6 October, 7:00 pm - 8:30 pm
£30 – £36
Please note, for accessibility purposes this event is taking place upstairs at the Freud Museum London. Please arrive 15 minutes earlier so that we can start promptly at 7pm.
Coinciding with the first exhibition of Lucian Freud’s works at the Freud Museum London, we are proud to welcome the artist’s longstanding assistant and Director of the Lucian Freud Archive, David Dawson, and exhibition’s curator and author, Martin Gayford, to speak about their new publication: Love Lucian: The Letters of Lucian Freud 1939-1954 (due September 2022). The evening’s discussion will be guided by author and documentary filmmaker, Hannah Rothschild.
Exploring some of the overlapping themes present in both Love Lucian and the exhibition, the discussion will aim draw out some interesting and lesser-known facets of Lucian’s early life. Having uncovered illustrated letters to friends, love letters, and even telegrams, Dawson and Gayford’s latest research will offer an intimate glimpse of the artist’s personality and creative practice in the early part of his career.
David Dawson is a painter and photographer who was Freud’s assistant and regular model for over twenty years. He appears in paintings such as Sunny Morning–Eight Legs, 1997. Dawson is Director of the Lucian Freud Archive.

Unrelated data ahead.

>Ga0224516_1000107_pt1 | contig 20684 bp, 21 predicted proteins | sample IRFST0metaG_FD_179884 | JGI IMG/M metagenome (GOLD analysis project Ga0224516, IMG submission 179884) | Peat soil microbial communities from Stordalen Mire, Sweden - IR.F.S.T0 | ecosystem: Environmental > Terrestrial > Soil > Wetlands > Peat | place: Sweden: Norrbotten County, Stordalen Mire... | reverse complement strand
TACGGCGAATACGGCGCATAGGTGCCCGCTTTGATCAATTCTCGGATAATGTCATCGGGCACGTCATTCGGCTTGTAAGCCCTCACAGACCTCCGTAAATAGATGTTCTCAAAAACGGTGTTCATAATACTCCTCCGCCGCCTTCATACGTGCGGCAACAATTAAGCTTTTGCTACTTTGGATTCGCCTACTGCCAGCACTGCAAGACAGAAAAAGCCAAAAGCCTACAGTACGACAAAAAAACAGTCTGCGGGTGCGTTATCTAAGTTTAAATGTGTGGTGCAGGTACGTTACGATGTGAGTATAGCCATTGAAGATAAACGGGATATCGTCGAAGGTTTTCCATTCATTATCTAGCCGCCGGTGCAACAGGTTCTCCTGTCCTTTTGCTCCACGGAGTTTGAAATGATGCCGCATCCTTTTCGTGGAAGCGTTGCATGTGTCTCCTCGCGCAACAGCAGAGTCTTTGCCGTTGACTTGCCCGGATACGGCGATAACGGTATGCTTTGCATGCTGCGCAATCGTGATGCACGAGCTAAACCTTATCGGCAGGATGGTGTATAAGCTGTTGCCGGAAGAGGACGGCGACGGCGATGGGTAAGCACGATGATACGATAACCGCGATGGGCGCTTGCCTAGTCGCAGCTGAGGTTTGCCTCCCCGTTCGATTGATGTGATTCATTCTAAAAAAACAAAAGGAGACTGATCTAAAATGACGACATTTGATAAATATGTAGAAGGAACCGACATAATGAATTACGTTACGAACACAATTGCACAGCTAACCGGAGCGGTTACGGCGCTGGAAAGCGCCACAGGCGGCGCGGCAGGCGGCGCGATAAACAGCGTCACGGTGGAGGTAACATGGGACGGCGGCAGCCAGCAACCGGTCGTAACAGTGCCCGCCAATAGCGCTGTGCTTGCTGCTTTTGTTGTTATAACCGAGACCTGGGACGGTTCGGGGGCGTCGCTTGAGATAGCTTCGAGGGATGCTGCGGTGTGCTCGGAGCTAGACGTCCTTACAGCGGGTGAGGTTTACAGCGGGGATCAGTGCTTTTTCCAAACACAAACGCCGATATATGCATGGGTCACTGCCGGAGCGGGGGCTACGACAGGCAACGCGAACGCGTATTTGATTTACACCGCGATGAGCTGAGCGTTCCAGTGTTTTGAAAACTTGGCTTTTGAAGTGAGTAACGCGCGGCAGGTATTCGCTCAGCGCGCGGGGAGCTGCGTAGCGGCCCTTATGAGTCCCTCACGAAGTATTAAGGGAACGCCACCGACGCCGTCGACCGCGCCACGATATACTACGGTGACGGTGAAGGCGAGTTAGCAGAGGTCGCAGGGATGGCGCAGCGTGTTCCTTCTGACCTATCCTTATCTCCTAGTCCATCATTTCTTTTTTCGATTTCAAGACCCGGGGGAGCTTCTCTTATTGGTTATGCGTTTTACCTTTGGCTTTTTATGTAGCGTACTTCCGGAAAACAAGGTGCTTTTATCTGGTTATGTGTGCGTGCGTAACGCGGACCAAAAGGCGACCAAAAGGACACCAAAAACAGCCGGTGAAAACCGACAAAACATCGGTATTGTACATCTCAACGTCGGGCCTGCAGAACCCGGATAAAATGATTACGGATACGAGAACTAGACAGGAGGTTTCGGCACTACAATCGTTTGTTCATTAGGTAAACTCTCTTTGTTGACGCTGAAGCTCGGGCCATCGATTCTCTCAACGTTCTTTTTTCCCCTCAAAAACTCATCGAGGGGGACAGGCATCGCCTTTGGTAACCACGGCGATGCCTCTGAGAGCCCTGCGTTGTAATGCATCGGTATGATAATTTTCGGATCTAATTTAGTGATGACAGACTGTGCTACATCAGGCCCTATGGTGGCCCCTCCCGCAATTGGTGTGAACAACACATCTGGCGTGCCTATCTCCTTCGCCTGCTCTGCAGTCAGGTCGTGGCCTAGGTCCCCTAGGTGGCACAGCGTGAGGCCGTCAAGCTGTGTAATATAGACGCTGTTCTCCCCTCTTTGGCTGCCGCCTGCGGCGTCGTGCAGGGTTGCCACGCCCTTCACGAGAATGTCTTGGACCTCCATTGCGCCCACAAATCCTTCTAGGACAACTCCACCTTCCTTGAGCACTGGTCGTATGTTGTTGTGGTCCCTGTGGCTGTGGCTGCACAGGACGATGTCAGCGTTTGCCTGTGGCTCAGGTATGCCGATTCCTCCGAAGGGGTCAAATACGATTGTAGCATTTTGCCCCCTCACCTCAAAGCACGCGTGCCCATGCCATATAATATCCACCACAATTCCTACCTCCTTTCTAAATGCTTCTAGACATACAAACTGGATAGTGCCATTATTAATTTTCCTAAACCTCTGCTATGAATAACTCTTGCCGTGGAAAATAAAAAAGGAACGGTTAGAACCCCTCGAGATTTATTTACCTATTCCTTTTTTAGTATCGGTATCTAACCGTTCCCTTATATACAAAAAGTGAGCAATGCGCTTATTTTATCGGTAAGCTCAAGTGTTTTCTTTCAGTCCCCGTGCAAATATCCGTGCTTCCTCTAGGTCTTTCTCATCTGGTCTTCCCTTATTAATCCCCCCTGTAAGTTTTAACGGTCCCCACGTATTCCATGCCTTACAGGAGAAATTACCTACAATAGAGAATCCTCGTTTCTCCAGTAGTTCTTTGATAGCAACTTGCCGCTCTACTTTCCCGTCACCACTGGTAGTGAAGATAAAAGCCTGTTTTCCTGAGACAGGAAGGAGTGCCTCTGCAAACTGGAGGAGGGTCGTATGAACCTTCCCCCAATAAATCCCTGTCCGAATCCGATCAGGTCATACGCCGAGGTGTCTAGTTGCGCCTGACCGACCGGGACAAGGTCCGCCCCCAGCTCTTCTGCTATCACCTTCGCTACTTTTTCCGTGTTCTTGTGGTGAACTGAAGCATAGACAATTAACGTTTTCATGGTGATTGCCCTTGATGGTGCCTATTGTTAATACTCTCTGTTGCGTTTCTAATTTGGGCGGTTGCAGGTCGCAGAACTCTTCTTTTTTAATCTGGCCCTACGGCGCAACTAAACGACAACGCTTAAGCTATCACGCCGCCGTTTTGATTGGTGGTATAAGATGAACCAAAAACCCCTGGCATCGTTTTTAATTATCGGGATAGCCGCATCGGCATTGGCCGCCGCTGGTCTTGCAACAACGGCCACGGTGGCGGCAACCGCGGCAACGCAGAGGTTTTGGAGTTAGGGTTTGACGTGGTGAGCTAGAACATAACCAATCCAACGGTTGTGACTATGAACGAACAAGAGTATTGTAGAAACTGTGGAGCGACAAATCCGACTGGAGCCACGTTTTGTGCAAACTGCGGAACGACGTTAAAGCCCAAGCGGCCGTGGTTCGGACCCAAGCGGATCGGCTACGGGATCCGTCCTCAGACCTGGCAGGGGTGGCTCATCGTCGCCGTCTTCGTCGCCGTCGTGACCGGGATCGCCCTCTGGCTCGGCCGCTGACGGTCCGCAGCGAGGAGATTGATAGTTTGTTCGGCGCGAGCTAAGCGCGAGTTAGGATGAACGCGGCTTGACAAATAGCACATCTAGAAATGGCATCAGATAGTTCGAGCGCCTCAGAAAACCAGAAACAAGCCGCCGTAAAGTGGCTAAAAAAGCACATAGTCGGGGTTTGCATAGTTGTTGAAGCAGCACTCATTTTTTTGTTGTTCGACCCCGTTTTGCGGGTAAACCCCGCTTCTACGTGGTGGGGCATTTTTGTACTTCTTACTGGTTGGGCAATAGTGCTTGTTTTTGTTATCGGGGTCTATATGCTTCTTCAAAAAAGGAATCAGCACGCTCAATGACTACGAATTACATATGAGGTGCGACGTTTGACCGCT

Martin Gayford is art critic for The Spectator. His books include Man with a Blue Scarf (in which he recounts the experience of being painted by Freud), Modernists and Mavericks, Spring Cannot be Cancelled (with David Hockney), A History of Pictures (with David Hockney) and Shaping the World (with Antony Gormley), all published by Thames & Hudson.
Hannah Rothschild CBE is a British writer, documentary filmmaker, businesswoman and philanthropist. She’s made documentary features for the BBC, HBO and others. She writes screenplays and articles for newspapers and magazines. She’s lectures on art, philanthropy and history and appears regularly at literary festivals. Her books, two novels and a biography have won and been nominated for prizes and are translated into more than twenty languages. In 2015 she became the first woman to chair the National Gallery. In 2018 she was made a CBE for her contribution to the arts and philanthropy. In 2021 she was nominated to the American Academy of Arts and Sciences.